Annual targets for business and jobs growth in London and the Midlands have been missed by the bodies responsible for their economic progress, reports the Financial Times(p4). The London Development Agency, which reports to mayor Ken Livingstone, failed to hit the goal set by ministers of 14,450 new or safeguarded jobs by almost 30 per cent. Only 840 new businesses were created against a target of 990.
Inspection by the Office for Standards in Education has had no positive effect on schools' examination results, according to research which calls into question the role of the watchdog at the heart of the government's drive to raise educational standards. Researchers from the University of Newcastle upon Tyne studied more than 3,000 secondary schools in England over six years and concluded that the education watchdog had 'little value' as far as most GCSE examination performances were concerned, reports The Guardian(p11).
SCHOOLS MINISTER CHALLENGES NATIONAL UNION OF TEACHERS ON SCHOOL REFORMS
Labour must rebalance its political message to ensure enough weight is given to the values that underpin its policies, David Miliband said yesterday as he prepared to address today's landmark conference on school workforce reform. The schools minister will call the bluff of the NUT, the biggest teaching union, which opposes the classroom shake-up, by declaring: 'The countdown to workforce re-form has begun,' reports the Financial Times(p4).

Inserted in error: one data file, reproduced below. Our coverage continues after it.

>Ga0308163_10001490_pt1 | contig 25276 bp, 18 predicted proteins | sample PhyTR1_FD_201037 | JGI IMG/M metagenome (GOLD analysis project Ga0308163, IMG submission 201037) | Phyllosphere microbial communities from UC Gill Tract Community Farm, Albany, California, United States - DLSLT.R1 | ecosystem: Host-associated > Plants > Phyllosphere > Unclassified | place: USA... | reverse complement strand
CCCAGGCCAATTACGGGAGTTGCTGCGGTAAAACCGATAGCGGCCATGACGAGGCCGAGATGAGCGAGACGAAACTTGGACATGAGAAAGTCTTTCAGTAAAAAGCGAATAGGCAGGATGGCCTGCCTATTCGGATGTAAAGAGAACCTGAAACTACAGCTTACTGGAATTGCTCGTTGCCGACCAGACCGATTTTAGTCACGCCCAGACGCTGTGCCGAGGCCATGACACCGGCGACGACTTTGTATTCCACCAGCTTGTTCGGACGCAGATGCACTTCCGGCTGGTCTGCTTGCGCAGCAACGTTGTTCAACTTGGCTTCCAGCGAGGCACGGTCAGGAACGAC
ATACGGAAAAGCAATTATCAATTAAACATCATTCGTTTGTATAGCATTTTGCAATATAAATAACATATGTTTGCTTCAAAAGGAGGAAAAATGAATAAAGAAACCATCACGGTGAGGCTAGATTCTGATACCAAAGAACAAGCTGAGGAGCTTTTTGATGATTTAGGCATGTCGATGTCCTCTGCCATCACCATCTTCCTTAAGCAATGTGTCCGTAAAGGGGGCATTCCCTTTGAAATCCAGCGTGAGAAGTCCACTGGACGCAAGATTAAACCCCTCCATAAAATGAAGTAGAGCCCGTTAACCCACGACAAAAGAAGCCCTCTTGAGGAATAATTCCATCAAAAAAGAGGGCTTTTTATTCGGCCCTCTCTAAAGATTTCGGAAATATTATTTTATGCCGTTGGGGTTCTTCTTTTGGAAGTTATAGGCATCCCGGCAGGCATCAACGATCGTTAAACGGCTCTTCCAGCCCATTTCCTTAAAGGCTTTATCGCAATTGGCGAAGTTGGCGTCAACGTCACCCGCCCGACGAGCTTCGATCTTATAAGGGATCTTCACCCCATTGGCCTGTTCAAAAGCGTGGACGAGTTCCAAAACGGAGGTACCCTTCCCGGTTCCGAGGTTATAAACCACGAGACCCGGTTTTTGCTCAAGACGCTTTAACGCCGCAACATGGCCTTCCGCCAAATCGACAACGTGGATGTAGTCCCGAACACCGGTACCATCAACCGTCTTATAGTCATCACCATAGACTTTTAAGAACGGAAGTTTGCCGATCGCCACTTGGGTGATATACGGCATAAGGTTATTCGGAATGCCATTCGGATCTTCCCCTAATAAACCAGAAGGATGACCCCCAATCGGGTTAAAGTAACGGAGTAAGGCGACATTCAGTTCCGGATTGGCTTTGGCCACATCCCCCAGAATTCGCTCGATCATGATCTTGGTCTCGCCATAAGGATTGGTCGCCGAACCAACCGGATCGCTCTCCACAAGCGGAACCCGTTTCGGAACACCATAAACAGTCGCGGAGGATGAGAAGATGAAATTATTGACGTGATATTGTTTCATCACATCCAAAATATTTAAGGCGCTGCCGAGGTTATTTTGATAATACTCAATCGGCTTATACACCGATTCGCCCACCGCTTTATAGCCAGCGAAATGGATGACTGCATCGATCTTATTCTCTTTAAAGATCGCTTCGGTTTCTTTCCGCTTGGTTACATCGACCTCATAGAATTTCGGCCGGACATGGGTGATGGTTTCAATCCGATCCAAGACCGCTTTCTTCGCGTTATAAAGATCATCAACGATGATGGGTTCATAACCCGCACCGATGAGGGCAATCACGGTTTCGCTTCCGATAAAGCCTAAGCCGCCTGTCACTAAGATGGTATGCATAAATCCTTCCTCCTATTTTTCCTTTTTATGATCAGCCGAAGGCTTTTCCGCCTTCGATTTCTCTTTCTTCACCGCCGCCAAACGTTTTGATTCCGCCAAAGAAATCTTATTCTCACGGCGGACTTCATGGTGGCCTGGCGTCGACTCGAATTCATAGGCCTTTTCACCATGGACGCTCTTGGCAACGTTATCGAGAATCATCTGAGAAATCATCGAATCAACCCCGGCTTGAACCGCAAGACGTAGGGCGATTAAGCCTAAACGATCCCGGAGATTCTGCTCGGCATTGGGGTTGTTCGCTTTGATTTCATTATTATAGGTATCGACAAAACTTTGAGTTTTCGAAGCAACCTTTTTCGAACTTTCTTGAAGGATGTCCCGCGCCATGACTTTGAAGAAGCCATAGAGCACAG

CHANCELLOR'S COST-CUTTING REVIEWS TO KICK-START DECENTRALISATION
A string of cross-cut ting reviews aimed at breathing more life into the government's decentralisation drive - and at tackling some of its toughest targets - were announced yesterday by Gordon Brown. The reviews will inform the 2004 spending review as the government attempts to give local government and local health and education bodies more financial freedoms, while providing incentives for financial efficiency, reports the Financial Times(p4).
WITH SUPPORT FROM POLICE, MINISTERS CONSIDER UNIFIED AGENCY
Tony Blair has signalled a significant shift in government thinking on law en-forcement by revealing that ministers are considering the creation of a unified national police agency to fight organised crime, reports the Financial Times(p6). Yesterday, however, Chris Fox, president of the Association of Chief Police Officers, did not display the traditional strong resistance from senior police officers and other security chiefs, welcoming a review of the way organised crime was tackled after conceding that the existing multi-agency approach was not proving effective.
by assistant editor Neil Watson